Who participated in this process?
We had a different group of participants for each phase of the process. In the beginning, we launched an open invitation to cultural operators and civil society activists. We ended up with a very mixed group, mainly local cultural operators, people who are primarily affected by local cultural programmes and therefore are interested and active in the cultural field. This was our starting core group. Later, throughout the process, we additionally tried to involve local habitants and civil society in general. When participants joined a session, they were directly invited to the following ones, which were open also for newcomers. This resulted in a core group with eventually returning participants for every couple of meetings.
What were the different phases of this process?
The first phase of the involvement consisted of a series of focus group sessions where we used the method of “issue mapping” to identify different problems in Valletta. We had different groups working on urbanism, issues related to artists and artworkers, some issues related to the liveability of the city such as walkability. The issues were identified by the groups themselves and they could start working on the most urgent problems with our help. The focus group sessions allowed us to specify a number of specific themes to work on and also to identify broader ideas like that people would like to have access to workshops with tools in the Valletta Design Cluster.
In the second phase, after the focus group sessions, we had larger events that were combinations of a presentations and a civil consultation, held in a school and joined by people who couldn’t attend the focus group sessions. These open sessions were organised to discuss further the outcomes of the first phase, including more viewpoints.
In the third phase, we brought together the micro-level of the focus group sessions of the first phase and the macro level of the open sessions of the second phase. Here we worked with a different kind of strategy and asked people if they had any knowledge, skills or tools to offer or share with others, organised around the themes identified earlier: Maker Culture (with an emphasis on woodworking), Social Innovation, Food, Education and Placemaking. We also asked about participants’ needs, what is it they would like to learn from others, or offer to them, be they language exchange, food or cooking classes. We started to organise action-oriented events focusing on these interests, under the title Hatchery Initiatives. When we had the demand and the offer both popping up we just tried to match them so people can sufficiently organise themselves later on without our help. The Hatchery Initiatives were just the first spark to situate these offers and needs and to bring people together around topics that they already identified they are interested in and willing to develop further.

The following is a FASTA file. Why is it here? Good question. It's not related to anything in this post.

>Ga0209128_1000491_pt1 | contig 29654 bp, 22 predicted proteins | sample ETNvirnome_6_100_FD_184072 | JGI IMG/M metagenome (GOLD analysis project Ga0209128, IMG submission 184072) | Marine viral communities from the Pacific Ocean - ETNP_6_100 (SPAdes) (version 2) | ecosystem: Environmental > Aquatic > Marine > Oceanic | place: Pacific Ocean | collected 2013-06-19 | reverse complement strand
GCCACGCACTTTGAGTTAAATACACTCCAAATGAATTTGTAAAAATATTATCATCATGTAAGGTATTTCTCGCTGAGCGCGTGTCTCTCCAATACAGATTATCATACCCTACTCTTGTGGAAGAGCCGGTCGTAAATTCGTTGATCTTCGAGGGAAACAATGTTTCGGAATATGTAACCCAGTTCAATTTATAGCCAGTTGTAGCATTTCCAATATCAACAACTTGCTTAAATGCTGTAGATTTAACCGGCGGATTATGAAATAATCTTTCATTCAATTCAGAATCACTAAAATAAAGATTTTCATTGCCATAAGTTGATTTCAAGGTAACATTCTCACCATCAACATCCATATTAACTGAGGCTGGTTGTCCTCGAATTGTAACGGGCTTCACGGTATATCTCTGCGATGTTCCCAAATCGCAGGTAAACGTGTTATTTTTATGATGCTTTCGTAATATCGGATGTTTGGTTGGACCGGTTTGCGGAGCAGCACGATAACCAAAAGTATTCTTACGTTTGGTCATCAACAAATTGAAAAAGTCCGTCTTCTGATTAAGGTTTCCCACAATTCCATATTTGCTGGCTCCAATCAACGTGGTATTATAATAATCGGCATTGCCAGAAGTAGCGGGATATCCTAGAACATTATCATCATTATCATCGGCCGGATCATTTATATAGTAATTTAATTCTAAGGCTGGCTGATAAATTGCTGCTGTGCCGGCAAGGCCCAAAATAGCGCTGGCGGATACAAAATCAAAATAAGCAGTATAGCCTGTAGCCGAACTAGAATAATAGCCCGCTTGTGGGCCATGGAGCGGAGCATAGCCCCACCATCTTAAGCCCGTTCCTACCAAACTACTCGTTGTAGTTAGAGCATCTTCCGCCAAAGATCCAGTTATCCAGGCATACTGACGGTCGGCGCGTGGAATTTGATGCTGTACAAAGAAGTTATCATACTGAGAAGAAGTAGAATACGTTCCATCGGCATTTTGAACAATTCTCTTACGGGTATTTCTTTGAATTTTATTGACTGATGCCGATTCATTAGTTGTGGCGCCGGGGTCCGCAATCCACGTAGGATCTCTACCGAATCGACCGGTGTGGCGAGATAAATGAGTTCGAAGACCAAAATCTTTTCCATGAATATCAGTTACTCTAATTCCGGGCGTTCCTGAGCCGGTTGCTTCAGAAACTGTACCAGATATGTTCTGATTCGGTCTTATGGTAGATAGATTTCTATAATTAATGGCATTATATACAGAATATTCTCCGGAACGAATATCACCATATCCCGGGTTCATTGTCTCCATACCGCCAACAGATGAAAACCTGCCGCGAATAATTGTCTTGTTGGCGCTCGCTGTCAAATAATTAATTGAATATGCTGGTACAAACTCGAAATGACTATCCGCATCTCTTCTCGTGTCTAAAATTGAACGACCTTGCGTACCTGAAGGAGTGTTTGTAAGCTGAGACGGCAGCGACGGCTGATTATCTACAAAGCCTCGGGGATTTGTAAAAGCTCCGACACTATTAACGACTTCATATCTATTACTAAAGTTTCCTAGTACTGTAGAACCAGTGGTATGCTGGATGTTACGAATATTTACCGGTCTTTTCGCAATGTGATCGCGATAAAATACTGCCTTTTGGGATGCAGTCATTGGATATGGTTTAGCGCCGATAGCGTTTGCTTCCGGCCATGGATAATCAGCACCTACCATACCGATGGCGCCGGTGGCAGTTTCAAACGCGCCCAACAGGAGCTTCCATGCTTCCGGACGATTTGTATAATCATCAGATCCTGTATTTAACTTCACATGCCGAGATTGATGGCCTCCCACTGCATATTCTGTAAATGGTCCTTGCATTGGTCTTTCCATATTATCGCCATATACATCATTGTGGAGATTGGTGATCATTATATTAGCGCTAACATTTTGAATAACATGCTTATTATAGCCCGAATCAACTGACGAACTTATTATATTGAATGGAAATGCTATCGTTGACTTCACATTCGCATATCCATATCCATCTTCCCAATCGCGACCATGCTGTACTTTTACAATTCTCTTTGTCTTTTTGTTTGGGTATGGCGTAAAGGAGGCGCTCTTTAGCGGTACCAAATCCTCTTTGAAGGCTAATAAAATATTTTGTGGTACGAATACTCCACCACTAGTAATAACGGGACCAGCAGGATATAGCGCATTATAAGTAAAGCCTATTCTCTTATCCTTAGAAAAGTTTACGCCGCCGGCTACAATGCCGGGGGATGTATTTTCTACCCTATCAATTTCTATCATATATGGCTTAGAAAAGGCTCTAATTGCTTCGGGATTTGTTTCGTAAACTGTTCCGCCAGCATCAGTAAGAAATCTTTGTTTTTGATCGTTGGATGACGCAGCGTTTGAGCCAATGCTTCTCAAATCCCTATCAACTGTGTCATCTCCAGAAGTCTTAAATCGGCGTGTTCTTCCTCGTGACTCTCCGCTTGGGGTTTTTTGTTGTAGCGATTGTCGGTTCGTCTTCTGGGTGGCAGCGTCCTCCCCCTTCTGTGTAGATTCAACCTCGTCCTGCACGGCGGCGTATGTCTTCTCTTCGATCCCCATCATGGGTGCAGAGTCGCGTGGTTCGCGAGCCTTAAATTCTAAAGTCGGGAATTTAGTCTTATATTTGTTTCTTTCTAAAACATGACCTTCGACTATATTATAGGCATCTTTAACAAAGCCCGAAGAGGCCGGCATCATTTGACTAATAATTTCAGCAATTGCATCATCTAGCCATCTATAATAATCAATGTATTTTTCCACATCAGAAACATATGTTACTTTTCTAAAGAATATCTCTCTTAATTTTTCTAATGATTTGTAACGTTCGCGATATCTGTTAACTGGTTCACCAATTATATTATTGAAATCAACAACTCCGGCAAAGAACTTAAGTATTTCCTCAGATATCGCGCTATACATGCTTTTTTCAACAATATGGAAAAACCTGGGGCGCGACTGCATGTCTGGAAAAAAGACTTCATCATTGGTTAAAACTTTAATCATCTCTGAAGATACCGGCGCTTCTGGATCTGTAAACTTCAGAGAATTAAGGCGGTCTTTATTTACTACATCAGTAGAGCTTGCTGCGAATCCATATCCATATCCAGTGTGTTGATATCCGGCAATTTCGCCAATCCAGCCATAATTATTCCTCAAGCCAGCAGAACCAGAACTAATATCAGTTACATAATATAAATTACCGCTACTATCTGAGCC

Once you have the topics and the match between demand and supply, how does it all feed back into a broader cultural ecosystem?
It all fed into a set of collaborations around the future Valletta Design Cluster. For example, the food related hatchery was not just about the know-how or about cooking something together. It also served as an education platform about what are the locally available fruits and vegetables, about local fish cultures, community gardens, the intangible heritage of the place and all the venues connected to this heritage. We identified many simple issues where we tried to bring in aspects of sustainability and locality.
The food topic will also be followed up in the Valletta Design Cluster where the original plan was to have a catering place, which later transformed into the idea of a community kitchen where people can prepare food together. One idea was developed further to have community breakfast on of the open bridges in Malta by a very devoted team, where the main focus was different kinds of communities and subcultures coming together and bringing together something for brunch. It was based on cultural exchange, also involving refugees. All these themes contributed to shaping the new institution, the Valletta Design Cluster.
How could this process contribute to empowering local operators and their communities?
When we talk about empowerment, we are aiming for self-empowerment, to give a situational reflexivity to people about how community building can enrich their lives and make them visible. The idea is not to have intermediaries to empower people but for people to self-organise themselves around topics to see the power of self-representation. Such a process could be, for instance, connected to the power of unions, labour associations where people can self-represent their interests at the city level or even internationally.
What was the policy outcome of this process?
Participatory action research is not aiming at a final policy outcome but is an ongoing process. People continue to work on their position in relation to the whole cultural field and in the Valletta Design Cluster but on the other hand we also formulated recommendations to inspire policy makers and local representatives could take. These recommendations focus on community involvement and entrance points to empowerment platforms, networking and collaboration, access to information and public assets, non-formal education and knowledge exchange, alternative economic models, cultural sustainability, participatory decision-making and evaluation.
How did the project continue after you left?
The legacy is up to the people. Some continue and some don’t stick. But the Valletta Design Cluster is there, the building’s construction has been completed. The plan was to open it at the end of 2020 but unfortunately, it was delayed with the pandemic. When it will be possible to work in communities, these different groups will come alive again. The legacy is also in terms of the people who participated in this knowledge production. They see how it works, how participatory democracy processes work, they recognise a power of unity and collaboration among each other.
Interview with Szilvia Nagy, project manager and founder of Local Operators’ Platform (LOCOP).
This article appears in the book The Power of Civic Ecosystems: How community spaces and their networks make our cities more cooperative, fair and resilient.